- Revisit your tasks for the next month prior to the 1st of that month. This is where that agility comes into play. If you were identifying everything you needed to do all year in December of the previous year and you didn’t have any flexibility in the process, you’d probably find that you aren’t as omniscient as you had hoped. By using the planning phase to get everything out of your brain for each monthly goal, you’re doing yourself a service that will help you when that month comes around. But the task list you’ll have at the start of that month will likely vary depending on prior successes and/or failures, by your current life circumstances, or by something as trivial as the weather or the amount of time you can spend on it. This is why allowing yourself some flexibility to adjust your tasks throughout the year is key.
For example, in order to lose 5 pounds in February, you might have a task list that looks something like this:
- Sign-up for online fitness tracking at www.traineo.com (by 2/1)
- Download grocery list from Men’s Health (by 2/1)
- Enroll in 24 Hour Fitness – setup automated billing (by 2/2)
- Add morning workouts to my calendar (by 2/3)
- Buy a digital scale that can track bodyfat (by 2/7)
And a few days before the end of January, you’d take a look at the task list again and determine if anything about it needs to change before you start.
Identifying One Habit to Change Each Month
As I wrote in 15 Ways To Get a Habit To Stick Forever,”habits are the single most important ingredient to achieving real focus and real growth.” This is proven in day-to-day life constantly, and habits have been shown in recent research to be vital to personal development. Habits simply aren’t something you can ignore or put off if you want to make lasting change and significant progress toward your goals.
Here’s how we’ll approach identifying habits. The first thing to do is to identify your “master habit” – the one thing you do that helps get you back on track with everything else (for me it’s daily exercise). In Your Master Habit: Get One Thing Clicking, Watch Others Follow I’ve outlined four recommendations for finding and then implementing your master habit. Remember that self-regulation builds on itself, and if you’re able to make progress with just one thing, you’ll find that you’ll end up making progress across the board.
Once you have your master habit identified, for each goal, you’ll need to identify the habits you’ll need to change or adopt in order to make achieving your goal possible. As with anything else, it’s important not to go overboard with this and try to change too many things at once. So for now just make a list of habits for each goal.
For example, for our goal of losing 5 pounds in February, here are some habits you may write-down:
- Wake-up daily at 6am
- Get to the gym or run outside 4x weekly
- Sleep at least seven hours each night
- Always pack my gym bag the night before
- Go grocery shopping every Saturday
- Plan and cook my weekly meals on Sunday
And so on…
Each habit in the list may be important, but because of the propensity to try and do too much (we are human, after all) I’d recommend having no more than twelve total habit changes for the year, or one for each month. If each of your goals requires habit changes that exceed your capacity for change then it’s likely that your goals are a little too ambitious and may need some tweaking.
This means boiling down your list of habits for each goal to a single “primary” habit, that when combined with your master habit makes the biggest positive difference to your month. Remember: throughout the year, take it one step at a time and make sure you’re cementing the change, not just going through the motions.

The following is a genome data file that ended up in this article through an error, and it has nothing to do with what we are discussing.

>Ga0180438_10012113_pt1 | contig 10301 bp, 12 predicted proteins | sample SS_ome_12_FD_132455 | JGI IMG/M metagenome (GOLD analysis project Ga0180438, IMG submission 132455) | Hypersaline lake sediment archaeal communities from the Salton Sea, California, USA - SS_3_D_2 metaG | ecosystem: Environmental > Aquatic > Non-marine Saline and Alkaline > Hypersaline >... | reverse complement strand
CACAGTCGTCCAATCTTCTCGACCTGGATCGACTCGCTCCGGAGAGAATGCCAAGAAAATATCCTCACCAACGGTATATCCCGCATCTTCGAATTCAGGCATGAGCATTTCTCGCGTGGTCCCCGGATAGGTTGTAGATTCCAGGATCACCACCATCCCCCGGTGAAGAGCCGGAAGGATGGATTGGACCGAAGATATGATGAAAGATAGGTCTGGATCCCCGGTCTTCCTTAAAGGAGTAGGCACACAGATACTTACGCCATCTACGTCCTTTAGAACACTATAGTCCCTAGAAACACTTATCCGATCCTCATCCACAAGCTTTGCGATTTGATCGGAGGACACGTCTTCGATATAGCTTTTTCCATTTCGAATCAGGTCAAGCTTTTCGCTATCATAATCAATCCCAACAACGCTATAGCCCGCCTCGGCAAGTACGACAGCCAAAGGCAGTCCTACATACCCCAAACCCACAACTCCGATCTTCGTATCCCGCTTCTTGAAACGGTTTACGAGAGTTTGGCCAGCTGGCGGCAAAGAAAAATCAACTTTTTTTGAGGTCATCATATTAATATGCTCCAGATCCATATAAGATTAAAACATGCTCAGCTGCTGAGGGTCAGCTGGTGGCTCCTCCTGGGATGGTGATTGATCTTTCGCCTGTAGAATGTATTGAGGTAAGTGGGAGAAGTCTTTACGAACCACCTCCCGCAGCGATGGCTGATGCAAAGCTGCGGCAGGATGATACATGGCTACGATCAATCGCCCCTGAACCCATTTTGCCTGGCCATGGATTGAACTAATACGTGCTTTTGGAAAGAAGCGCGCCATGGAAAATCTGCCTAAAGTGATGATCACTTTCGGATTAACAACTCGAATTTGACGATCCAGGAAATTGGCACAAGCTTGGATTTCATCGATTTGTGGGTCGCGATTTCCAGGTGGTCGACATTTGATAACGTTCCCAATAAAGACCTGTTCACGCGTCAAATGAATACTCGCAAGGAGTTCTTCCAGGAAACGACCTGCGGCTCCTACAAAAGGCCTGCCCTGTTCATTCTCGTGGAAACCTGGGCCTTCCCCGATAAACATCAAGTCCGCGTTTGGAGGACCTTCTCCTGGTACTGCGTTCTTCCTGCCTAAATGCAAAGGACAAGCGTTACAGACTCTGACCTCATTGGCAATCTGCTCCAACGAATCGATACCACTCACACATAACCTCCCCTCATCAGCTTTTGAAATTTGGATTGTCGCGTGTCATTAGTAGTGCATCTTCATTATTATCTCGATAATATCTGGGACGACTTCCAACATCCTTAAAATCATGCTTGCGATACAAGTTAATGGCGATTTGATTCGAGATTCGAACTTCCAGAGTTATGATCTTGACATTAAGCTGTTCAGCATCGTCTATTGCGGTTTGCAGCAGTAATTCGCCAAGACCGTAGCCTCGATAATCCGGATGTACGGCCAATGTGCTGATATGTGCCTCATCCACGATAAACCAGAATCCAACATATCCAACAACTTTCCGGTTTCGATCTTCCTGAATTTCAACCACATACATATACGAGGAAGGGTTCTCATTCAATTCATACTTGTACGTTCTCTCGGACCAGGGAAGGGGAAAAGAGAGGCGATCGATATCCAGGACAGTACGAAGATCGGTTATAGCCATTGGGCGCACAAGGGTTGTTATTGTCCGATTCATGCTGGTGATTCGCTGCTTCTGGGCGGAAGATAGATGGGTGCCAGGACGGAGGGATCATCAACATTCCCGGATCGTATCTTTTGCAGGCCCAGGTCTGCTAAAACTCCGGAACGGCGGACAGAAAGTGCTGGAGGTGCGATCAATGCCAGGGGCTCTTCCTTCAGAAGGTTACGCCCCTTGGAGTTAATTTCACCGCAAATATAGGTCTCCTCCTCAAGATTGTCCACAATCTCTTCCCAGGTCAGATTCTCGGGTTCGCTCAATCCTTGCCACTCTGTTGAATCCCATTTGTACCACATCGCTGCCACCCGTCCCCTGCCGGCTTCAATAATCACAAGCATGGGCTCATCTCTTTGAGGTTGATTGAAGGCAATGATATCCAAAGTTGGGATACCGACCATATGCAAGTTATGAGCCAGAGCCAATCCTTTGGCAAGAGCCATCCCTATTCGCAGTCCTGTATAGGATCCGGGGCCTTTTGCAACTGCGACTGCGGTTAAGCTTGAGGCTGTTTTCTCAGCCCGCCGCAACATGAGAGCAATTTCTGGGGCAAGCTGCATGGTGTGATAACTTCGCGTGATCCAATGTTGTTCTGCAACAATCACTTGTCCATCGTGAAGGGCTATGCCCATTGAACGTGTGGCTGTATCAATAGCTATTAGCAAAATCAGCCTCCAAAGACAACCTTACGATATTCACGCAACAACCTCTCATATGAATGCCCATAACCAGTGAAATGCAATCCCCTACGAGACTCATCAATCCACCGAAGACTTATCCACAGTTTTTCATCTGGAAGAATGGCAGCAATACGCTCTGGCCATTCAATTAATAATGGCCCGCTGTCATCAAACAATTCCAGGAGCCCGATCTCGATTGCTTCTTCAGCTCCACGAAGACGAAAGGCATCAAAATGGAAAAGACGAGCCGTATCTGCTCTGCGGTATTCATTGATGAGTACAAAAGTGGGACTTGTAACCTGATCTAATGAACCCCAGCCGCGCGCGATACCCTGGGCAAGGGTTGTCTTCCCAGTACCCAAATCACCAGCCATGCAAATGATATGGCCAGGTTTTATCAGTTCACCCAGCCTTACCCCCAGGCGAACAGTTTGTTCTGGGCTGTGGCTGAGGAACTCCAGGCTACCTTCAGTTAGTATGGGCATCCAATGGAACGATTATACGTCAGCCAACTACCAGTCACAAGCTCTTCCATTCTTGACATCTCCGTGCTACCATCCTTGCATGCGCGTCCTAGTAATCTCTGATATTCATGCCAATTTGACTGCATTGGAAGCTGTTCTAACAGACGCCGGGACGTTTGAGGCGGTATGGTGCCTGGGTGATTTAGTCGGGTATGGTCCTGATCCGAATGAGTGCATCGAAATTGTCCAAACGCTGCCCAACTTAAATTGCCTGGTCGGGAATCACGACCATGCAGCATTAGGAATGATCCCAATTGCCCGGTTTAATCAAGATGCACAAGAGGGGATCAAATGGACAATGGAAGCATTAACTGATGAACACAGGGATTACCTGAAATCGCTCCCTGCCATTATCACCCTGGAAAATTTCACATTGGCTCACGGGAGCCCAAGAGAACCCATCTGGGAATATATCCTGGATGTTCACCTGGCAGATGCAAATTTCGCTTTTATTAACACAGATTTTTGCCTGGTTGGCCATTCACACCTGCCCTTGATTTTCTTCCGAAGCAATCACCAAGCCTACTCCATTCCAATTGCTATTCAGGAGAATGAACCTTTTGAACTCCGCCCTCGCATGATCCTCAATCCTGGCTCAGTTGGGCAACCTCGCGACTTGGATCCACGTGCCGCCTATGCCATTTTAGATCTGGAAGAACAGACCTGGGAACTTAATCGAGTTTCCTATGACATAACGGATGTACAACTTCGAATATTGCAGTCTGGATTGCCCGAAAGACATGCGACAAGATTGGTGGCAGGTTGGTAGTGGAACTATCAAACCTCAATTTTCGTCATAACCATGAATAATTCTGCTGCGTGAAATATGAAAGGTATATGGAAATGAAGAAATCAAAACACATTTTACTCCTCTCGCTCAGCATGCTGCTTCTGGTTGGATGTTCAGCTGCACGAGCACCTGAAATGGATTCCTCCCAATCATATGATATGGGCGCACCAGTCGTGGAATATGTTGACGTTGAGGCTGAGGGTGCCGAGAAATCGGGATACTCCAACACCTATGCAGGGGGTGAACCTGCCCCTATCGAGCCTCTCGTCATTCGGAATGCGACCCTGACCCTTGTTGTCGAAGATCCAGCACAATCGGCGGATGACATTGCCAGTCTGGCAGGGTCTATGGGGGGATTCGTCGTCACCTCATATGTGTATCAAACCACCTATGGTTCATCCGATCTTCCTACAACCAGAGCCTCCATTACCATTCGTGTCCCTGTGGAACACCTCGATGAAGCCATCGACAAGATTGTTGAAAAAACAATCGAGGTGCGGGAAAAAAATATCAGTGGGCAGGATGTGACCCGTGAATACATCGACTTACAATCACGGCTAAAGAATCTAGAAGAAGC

So for our goal of losing 5 pounds in February, you might identify the following habit as the single most important one for you.
Primary Habit: Wake-up daily at 6am after at least seven hours of sleep each night
This doesn’t mean the other habits you’ve identified aren’t important, but this primary habit you’ve identified should have the highest chance of helping you achieve your goal.
Tip: Leo of Zen Habits has a great new site focused on picking six habits to change which complements Twelve Goals pretty well, check it out: www.6changes.com.
Monthly Planning Rhythm
At the start of the year, you’ll have your vision, your twelve monthly goals, your per-goal task list, your master habit, and your twelve monthly primary habits identified and written down. This is your plan.
Before the start of each month, you’ll do a check-in to validate your goal for that month and the corresponding task list and primary habit you identified at the start of the year. If the plan needs tweaking, you’ll adjust your monthly plan.
Here’s what this rhythm looks like (below). Again, remember, this is supposed to be fun! You’re making choices that will define yourself for decades to come. Just as compounding monthly goals helps you make more progress in a year, compounding your goals year over year means you’ll be an unstoppable machine.
Checking It Off
The final step is simple. It involves keeping yourself honest throughout the year
I’ve found that the best plans fall apart pretty quickly without accountability. Accountability to yourself can be a tricky thing to simulate in order to benefit from this process, but there are trivial ways to keep yourself moving forward.
First off, I’ve found that daily progress tracking is more effective than weekly or monthly. This is because tracking, in itself, is a habit that benefits from consistency. The more you read and affirm your goals and habits, the more likely you are to be elated with progress, and disappointed with failure.
Instead of tracking everything every single day, I’ve also found that a single yes/no indicator each day is powerful yet easy enough to be effective. This means that each day, probably at the end of the day, you’ll read your monthly goal, primary habit, and tasks for that month and check off that day if you feel you’ve been true to the spirit of the goal and made ~1/30th progress towards achieving it.
The key is to have as many checkboxes each month as you can – though striving for perfection (going 30 for 30) isn’t something you should worry about. Read 11 Reasons Why Perfection is Overrated! if you struggle with this. If you miss a day, or a few days in a row, just look at each new day as a chance to start fresh.
Tracking is easy and there are a number of ways to do this that we’ll cover in the next post on Tools. For now, here’s what your month could look like (courtesy of Don’t Break the Chain – red equates to a “check” – a day that you’ve identified as positive progress):
You’ve come a long way if you’ve gotten this far. In fact, you’ve already come further than 99.999% of the people in the world in terms of actively choosing who you want to be and how you’re going to contribute. If you’ve been following step-by-step, you now have everything you need for the next year. The final post in the series will be about software, websites, and/or things you can use in the real world to help out along the way.
Good luck! And please do let me know if this series has been helpful in any way.